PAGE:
In my book, less is always more. I’m glad SRAM agrees with me. Well, I’m not just glad, I’m downright stoked that SRAM agrees with me because the XX1 drivetrain is the silver bullet I didn’t even know I was searching for.

SRAM XX1 Groupset Features:

  • 1×11 drivetrain eliminates the front derailleur
  • Dinner plate-sized 42T rear cog
  • Easily-changed front chainring without crank removal (28-30-32-34-36-38)
  • X-Sync tooth profile for drop-free performance without a chainguide
  • Choose Grip Shift or trigger shifting
  • Available for GXP or BB30 bottom brackets
  • MSRP: $1449 (depending on configuration)
SRAM XX1 aboard the Ellsworth Evolve Carbon

SRAM XX1 aboard the Ellsworth Evolve Carbon

XX1 and Done

The combination of an Ellsworth Evolve Carbon frameset, Fox TALAS 120 fork, Roval Control SL carbon wheels and SRAM XX1 drivetrain was enough to make me a little more than just excited.  This killer combination proved to deliver miles of high-quality fun this summer. At the core of it all, of course, was SRAM’s new XX1 11-speed drivetrain. It wasn’t enough that SRAM crushed the competition with XX 2×10 a few years back, now they have landed a knockout punch with the perfect new drivetrain for a wide variety of applications.

Some riders may think the 1×11 may be too niche — only applicable to the fittest of XC or enduro riders. While the standard 32T front chainring has been perfect for my trails and riding style, one of the beauties of the XX1 crankset is the ability to swap front chainrings, when needed or permanently ; all without removing the cranks. With the proper gear ratios, XX1 can truly serve a wide variety of riders and fitness levels.

While bikes have been sporting 1×10 drivetrains for some time, current 10-speed cassettes lack both the upper and lower gears that XX1 provides. They also have trouble keeping chains from falling off (hence all the chainguides, etc.). To combat chain drop, the X-sync tooth pattern on the chainring features narrow/wide alternating teeth . This pattern ensures that chains remain in place without a chainguide — even on the roughest of terrain. So far, so good as I’ve had zero issues with dropped chains.

SRAM XX1 X-Sync Teeth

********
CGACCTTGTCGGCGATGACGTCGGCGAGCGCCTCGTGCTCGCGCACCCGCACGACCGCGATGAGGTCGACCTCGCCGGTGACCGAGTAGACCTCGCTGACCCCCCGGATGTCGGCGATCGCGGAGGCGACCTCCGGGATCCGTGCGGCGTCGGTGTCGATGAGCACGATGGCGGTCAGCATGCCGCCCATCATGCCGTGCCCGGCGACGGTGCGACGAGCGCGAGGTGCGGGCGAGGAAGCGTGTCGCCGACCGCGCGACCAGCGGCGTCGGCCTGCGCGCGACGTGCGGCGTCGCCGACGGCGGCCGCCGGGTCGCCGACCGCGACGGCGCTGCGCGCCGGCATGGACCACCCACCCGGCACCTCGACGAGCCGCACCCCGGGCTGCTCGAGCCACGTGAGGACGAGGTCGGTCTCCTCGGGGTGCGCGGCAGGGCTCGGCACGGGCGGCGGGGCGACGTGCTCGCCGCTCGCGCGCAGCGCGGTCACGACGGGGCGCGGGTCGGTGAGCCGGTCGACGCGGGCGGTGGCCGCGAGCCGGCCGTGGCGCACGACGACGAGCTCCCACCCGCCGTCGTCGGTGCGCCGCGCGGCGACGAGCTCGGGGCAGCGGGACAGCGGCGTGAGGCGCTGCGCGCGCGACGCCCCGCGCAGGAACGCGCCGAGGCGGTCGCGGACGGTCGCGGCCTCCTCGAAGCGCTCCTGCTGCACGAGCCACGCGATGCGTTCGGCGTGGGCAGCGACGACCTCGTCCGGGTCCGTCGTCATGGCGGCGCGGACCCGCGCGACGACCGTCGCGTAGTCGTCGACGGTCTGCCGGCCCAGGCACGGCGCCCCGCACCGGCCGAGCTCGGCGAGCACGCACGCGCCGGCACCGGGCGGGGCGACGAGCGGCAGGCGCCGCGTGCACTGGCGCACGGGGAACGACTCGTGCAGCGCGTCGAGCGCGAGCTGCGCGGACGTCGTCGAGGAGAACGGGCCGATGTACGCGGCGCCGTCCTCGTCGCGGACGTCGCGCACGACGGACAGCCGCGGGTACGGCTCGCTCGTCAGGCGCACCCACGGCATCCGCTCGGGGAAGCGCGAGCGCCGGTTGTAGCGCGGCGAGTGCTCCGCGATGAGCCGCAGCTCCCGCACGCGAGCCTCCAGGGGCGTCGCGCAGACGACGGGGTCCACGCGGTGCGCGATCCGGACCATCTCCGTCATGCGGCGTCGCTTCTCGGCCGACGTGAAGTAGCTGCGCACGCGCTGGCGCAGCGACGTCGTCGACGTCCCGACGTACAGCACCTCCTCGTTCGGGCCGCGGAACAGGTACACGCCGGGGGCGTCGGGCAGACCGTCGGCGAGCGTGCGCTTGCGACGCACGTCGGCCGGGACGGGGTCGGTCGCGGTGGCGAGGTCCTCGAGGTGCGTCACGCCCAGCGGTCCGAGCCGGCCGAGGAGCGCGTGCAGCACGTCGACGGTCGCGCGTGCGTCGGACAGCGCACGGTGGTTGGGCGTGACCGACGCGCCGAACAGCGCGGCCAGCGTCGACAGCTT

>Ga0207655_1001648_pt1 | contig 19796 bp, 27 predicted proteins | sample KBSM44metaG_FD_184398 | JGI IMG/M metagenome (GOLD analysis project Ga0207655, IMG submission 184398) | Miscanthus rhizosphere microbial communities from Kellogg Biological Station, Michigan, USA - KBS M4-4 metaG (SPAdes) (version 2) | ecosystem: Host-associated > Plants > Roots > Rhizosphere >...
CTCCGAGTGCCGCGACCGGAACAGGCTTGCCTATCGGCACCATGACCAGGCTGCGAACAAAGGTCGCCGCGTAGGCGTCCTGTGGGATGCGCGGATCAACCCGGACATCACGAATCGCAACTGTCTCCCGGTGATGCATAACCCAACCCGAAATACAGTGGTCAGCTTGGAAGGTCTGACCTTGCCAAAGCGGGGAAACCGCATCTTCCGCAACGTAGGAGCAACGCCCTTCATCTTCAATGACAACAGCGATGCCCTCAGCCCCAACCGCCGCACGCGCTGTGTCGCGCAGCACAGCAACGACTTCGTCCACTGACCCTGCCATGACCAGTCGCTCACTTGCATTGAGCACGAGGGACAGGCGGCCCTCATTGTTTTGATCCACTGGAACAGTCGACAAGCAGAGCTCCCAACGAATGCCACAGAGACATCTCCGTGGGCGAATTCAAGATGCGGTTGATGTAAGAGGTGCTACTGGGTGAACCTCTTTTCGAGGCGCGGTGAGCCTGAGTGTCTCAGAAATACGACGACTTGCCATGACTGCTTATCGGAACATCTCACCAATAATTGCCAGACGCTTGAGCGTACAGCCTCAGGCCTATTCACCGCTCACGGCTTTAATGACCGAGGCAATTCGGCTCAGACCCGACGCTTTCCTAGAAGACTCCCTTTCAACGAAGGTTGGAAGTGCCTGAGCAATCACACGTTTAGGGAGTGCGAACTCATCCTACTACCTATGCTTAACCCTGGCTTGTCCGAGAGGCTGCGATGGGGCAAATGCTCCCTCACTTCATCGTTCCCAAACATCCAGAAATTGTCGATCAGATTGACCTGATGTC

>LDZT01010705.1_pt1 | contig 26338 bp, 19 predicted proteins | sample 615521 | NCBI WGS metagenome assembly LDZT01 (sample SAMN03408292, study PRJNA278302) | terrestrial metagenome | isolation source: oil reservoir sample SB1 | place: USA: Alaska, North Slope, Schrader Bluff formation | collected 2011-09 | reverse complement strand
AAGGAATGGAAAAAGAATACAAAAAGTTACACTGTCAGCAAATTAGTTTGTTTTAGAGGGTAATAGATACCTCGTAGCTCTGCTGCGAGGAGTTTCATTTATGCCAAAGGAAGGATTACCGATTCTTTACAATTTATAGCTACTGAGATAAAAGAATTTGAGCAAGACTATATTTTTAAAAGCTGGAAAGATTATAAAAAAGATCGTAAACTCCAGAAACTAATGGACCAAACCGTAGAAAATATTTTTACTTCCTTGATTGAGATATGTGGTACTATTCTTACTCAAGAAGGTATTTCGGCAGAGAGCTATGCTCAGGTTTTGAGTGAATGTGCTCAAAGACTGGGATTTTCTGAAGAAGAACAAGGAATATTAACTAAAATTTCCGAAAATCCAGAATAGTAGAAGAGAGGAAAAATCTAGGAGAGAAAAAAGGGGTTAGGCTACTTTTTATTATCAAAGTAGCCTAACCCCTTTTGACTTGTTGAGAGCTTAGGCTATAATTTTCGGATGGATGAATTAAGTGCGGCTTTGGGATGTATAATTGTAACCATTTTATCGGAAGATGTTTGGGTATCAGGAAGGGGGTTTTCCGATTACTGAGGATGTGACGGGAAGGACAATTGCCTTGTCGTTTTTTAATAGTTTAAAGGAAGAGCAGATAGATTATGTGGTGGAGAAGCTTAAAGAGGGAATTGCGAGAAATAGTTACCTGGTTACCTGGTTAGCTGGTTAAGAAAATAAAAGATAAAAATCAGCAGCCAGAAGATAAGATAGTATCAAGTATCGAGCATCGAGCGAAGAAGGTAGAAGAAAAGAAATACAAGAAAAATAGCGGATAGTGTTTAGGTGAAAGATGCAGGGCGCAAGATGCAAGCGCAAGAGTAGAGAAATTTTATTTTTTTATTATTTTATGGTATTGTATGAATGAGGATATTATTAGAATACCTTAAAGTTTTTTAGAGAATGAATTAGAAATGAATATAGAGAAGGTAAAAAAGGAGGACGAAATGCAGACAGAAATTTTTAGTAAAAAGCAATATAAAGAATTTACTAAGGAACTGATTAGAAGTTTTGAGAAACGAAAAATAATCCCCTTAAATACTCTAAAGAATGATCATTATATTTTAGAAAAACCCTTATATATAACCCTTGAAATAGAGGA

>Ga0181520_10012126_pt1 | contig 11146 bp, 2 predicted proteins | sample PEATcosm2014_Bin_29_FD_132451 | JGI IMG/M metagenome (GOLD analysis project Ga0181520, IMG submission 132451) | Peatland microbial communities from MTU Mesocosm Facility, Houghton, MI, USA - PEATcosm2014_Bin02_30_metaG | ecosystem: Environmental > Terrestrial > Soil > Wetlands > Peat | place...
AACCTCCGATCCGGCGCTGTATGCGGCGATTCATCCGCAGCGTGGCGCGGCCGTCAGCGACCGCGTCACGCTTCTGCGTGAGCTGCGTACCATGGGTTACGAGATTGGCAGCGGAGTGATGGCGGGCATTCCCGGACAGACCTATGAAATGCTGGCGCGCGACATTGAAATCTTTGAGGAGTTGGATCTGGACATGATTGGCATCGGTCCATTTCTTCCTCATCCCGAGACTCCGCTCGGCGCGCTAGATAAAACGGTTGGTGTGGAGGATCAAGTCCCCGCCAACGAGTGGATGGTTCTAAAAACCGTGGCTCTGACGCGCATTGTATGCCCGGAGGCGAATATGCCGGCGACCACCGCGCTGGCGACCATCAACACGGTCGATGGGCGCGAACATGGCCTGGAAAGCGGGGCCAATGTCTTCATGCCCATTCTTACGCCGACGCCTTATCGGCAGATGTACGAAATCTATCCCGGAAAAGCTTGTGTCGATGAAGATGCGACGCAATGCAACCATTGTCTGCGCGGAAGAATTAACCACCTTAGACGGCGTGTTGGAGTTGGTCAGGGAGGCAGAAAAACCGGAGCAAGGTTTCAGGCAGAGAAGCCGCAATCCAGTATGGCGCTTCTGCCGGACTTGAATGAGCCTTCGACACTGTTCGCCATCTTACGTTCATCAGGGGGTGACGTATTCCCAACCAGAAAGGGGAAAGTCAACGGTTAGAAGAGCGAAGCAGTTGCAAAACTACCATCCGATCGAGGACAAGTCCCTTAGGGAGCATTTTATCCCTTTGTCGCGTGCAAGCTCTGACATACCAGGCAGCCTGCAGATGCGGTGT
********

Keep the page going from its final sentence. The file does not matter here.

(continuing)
SRAM XX1 X-Sync narrow/wide Teeth

Ninja-like Shifting

What’s the most sublime about XX1 is the nearly-silent shifting. The rear derailleur seems to read my mind as shifts happen in a nanosecond. Throughout hundreds of miles of testing, shifting performance has remained at a high level. SRAM drivetrains have historically bested the competition when it comes to shifting speed and crispness, but the XX1 takes that to another level with instant response and quiet shifts — nearly every time. Only on occasion would I notice anything (usually a slight jump) and only when going from the dinner plate 42T down to the 36T cog.

With a 32T chainring up front, I never felt like I needed a lower gear. Like any drivetrain, the efficiency comes when you maintain a higher cadence than the gear’s natural pace. When spinning uphill at speed, I would find myself consistently sitting in the 36T cog while holding the 42T in reserve — just in case. This has been true on the 24 lb. Ellsworth Evolve Carbon and the 29 lb. Niner RIP 9 (with X01 — same gear ratios).

These days, cockpits are becoming stuffed full with levers and gadgets. It’s nice to lighten that load and reduce clutter by not having a front derailleur and shifter. What’s even cooler is that 1×11 will change the way frame manufacturers make their framesets — especially 29ers. Frames can beefen up and shorten chainstays and pack in more suspension since they won’t have to be designed around front derailleurs.